July 4, 1924: Memorial Park

I wrote this in 1999

Giant Dedication to the Redwoods

By June Morrall

“Memorial Park. July 4, 1924, dedicated in honor of those who gave their lives in the defense of freedom and liberty.”

It was school’s Superintendent Roy Cloud’s mandate to visit all the county’s classrooms, even those in areas so remote that only the people who lived there knew they existed.

La Honda, Loma Mar and the entire South Coast fell into this category.

Cloud was a highly visible superintendent who called on every school, no matter how far away.

In 1923 he visited Wurr School, deep in the redwoods, near Loma Mar. Actually, much of the timber had been cut by various lumbermen but a 310-acre virgin stand of coast redwoods remained near the school constructed by a German named Henry Wurr years earlier.

Arriving on the South Coast in the 1850s, Wurr established a successful shingle mill business, setting up a household with his Swedish bride, a member of the prolific Blomquist clan. The couple accumulated land and had five children. Even a road was named after Wurr and they had the place practically to themselves.

Henry Wurr had long been dead when Roy Cloud appeared at Wurr School, attended mostly by descendants of the Blomquists and Wurrs.

It was a lovely spring day, through Cloud, looking up at the towering coast redwoods as he treaded across the thick mat of needles and bark, called “duff.”

The azaleas were in full bloom, spikey ferns poked out from beneath the trees and he saw a banana slug or two. The air smelled of spice and as his senses took in the scene. Cloud was overwhelmed with the beauty of it all.

But Cloud was devastated when he learned this magnificent grove was in jeopardy. Mill owner Edwin T. Peterson had purchased the 310 acres for $40,000 and he was planning to begin logging any day.

Cloud, the celebrated author of county history books, keenly felt the significance of the moment and his place in it. The cutting had to be stopped.

Spurred on by urgency, Cloud attended the next county Board of Supervisors meeting held in Redwood City. He recounted his near-religious experience in the virgin redwoods, believing the “scene would be a revelation to the people of the county. If only they see and enjoy it as he had, “according to Frank Stanger’s Sawmills in the Redwoods.

Cloud closed his plea before the supervisors by advising them of Peterson’s intention to fell the trees. Immediate action was required, stressed Cloud. His recommendation was that the tract be purchased for a public park.

The Board of Supervisors was receptive as it listened attentively to its superintendent of schools. The supervisors included C.V. Thompson, a Pescadero physician, and Thomas Hickey, a South San Francisco resident, credited with establishing the county’s first welfare commission. Other board members were Half Moon Bay businessman Manuel Francis, Menlo Park’s John McBain, who had survived a scandal more than a decade earloier, and the board’s only female member, Rosalie Brown.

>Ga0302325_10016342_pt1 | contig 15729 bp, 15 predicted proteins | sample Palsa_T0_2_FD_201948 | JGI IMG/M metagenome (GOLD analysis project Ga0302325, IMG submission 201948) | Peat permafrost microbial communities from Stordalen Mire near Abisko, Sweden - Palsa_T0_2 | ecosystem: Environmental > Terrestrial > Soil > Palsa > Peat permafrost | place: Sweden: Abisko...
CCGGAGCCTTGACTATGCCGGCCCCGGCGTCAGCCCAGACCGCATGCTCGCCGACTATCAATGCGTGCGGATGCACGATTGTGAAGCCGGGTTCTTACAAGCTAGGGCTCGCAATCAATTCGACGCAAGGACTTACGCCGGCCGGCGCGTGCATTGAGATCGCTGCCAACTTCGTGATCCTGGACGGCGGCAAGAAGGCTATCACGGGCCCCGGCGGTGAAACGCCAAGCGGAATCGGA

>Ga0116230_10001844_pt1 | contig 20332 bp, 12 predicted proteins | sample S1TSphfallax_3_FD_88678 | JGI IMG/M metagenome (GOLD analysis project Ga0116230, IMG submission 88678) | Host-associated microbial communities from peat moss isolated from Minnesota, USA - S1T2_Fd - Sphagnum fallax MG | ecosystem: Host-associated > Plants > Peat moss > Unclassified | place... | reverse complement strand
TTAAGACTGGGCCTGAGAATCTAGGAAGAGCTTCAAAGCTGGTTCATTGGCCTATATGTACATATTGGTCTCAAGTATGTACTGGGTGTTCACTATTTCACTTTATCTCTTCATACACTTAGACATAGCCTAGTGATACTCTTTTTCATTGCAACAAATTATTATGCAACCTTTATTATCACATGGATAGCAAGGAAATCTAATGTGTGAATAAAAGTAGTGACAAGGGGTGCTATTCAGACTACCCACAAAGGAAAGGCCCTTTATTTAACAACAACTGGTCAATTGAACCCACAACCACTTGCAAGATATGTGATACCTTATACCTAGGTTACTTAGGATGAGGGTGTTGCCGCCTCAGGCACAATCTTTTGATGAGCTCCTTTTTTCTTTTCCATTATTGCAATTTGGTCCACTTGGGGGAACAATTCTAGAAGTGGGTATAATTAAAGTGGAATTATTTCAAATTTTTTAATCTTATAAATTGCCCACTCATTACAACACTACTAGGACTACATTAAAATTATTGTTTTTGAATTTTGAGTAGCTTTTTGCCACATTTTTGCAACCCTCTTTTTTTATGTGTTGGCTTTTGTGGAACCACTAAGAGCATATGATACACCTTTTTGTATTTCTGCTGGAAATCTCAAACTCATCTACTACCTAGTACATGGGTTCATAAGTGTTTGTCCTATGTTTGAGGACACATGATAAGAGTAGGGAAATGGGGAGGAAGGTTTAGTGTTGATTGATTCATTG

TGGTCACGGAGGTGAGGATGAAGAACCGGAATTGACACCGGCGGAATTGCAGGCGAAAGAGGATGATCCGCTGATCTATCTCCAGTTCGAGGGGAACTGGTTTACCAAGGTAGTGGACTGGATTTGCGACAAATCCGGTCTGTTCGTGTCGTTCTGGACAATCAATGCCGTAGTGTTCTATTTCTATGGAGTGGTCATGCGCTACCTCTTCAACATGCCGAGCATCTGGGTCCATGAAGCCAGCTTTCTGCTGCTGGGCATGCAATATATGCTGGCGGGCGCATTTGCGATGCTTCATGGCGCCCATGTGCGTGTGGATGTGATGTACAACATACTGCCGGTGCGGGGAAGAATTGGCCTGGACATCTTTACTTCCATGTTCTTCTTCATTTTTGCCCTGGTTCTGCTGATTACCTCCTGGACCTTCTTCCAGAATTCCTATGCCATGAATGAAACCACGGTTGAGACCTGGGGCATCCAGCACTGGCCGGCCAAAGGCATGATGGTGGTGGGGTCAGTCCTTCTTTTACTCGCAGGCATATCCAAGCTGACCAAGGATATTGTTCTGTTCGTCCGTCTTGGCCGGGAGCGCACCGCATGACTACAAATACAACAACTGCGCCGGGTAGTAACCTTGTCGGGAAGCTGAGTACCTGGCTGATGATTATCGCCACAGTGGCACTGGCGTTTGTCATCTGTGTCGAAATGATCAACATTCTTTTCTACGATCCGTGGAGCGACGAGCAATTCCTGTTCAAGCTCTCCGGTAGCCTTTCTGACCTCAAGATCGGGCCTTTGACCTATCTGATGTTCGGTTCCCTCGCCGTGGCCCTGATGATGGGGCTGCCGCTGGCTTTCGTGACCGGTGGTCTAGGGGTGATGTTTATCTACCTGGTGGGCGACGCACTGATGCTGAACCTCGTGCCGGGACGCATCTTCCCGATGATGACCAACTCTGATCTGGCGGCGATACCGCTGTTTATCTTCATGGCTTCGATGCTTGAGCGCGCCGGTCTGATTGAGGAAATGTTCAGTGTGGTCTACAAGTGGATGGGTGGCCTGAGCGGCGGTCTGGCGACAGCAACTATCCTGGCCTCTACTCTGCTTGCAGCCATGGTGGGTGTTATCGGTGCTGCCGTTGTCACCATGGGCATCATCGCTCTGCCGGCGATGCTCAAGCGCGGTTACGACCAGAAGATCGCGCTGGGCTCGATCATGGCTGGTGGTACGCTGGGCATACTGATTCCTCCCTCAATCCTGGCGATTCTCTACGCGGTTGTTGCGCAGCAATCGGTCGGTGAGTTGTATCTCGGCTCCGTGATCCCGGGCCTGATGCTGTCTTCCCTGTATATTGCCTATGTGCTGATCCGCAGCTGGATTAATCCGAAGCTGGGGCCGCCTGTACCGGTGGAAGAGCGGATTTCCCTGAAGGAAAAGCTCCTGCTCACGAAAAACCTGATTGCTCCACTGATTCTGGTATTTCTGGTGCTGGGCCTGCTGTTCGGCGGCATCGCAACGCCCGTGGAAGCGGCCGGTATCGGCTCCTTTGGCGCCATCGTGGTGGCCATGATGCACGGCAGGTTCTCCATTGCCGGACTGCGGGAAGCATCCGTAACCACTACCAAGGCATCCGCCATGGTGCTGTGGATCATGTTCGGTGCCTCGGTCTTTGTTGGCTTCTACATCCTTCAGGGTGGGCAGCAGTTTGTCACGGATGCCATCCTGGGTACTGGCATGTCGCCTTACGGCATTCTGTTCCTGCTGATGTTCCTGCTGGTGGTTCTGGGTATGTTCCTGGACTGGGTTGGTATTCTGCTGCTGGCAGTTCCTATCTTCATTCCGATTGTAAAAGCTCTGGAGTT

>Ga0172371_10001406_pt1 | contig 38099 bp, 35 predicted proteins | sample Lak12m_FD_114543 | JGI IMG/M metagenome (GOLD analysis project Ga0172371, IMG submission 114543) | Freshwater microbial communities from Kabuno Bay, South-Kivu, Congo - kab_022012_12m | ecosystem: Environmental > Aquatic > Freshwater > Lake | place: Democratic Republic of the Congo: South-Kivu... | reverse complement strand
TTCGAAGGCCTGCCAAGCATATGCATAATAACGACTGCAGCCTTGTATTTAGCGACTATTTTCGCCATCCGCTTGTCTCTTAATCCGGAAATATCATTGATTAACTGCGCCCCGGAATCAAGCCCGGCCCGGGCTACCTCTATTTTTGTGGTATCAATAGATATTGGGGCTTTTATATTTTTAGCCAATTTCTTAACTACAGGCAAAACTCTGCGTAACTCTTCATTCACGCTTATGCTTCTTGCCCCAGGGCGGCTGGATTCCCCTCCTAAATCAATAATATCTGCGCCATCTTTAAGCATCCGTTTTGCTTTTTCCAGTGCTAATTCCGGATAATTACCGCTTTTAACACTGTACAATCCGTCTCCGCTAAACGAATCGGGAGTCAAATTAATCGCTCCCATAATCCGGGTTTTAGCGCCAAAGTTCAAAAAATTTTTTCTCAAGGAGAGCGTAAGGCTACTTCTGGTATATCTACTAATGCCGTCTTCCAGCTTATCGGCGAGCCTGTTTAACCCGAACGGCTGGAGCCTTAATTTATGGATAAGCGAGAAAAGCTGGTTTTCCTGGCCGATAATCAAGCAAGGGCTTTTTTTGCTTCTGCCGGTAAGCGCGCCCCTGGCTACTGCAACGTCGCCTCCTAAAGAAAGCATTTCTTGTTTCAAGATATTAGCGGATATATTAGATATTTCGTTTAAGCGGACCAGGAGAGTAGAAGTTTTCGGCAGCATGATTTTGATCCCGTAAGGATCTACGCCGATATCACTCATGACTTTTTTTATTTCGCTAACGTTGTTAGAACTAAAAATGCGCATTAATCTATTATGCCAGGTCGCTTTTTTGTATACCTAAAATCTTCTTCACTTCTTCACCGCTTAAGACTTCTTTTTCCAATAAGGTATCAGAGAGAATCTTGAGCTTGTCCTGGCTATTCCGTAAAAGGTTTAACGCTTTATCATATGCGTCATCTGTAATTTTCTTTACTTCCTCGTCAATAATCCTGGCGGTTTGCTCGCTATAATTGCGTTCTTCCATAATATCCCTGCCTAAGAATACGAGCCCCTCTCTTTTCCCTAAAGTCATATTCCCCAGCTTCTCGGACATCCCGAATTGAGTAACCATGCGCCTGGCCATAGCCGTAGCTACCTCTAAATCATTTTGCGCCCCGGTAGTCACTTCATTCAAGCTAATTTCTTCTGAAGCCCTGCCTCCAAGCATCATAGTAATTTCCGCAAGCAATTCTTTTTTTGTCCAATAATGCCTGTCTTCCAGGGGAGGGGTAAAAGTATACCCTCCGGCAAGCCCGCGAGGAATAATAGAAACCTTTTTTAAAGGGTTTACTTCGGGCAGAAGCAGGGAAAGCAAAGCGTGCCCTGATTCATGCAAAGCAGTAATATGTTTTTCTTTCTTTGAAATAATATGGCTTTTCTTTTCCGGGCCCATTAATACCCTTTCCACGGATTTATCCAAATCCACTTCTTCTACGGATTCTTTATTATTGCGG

The supervisors responded by appointing a blue ribbon public panel to study Cloud’s recommendation that the redwood grove be set aside as a public park.

Among the appointees was Timothy Hopkins, the adopted son of Mark Hopkins, one of the Big Four, founders of the Central Pacific Railroad. Timothy Hopkins joined the Menlo Park community when he purchased Senator Milton Latham’s mansion, abandoning it following severe damage caused by the 1906 earthquake. Afterward, Hopkins and his wife moved to a home in the same neighborhood.

Another member of the committee was W.J. Martin, a real estate promoter, who helped developed the residential section of South San Francisco. Martin’s own residence achieved a “Point of Interest” designation from the state of California.

Fred Lorton was a Burlingame realtor who once owned half of Burlingame Avenue; he and a partner gave land to the federal government for the town’s post office and a street in Burlingame bears his name.

Also serving were J.C. Williamson, well known Pescadero general store owner and Alvin Hatch, whose father, Rufus, had operated a sawmill south of Half Moon Bay.

As longtime Coastsiders, Hatch and Williamson knew the redwoods well. They were steeped in the history of the area surrounding this last stand of virgin redwoods that made up Roy Cloud’s proposed park.

Milling had been big business in the vicinity of Pescadero Creek and its many tributaries. The coast redwood, Sequoia sempervirens, was an excellent commercial tree, and lumber products, especially shingles, were used locally and exported by ship from Pigeon Point.

In 1869 the Swedish brothers, Sam and Andrew Anderson built a shingle mill near a branch of Pescadero Creek. Four years later Henry Wurr purchased the mill, but it was destroyed by fire. Wurr established another mill on Butano Creek, but he soon returned to Pescadero Creek. Wurr’s last mill stood near his home and the school he had donated land for in 1889, a few years before his death.

The Blomquist family milled in the same general area. August Blomquist established his shingle mill on McCormick’s Creek and by 1893 he had earned enough money to return to Sweden and retire.

That same year, Henry Wurr died. As shingle prices had dipped, his Blomquist relatives operated the sawmill only when they could see a profit.

By the early 1900s, Frank Blomquist built a sawmill on his Wurr Road property. He logged the steep hillsides reaching up to Butano Ridge, and from there he pulled out a huge log that became Pescadero’s 90-foot flagpole.

Blomquist sold the mill, and eventually it came into the hands of Edwin T. Peterson. Just when Peterson finished logging the same hillside, fire engulfed the mill.

(There’s more to this story but I have been unable to locate it! My apologies.)

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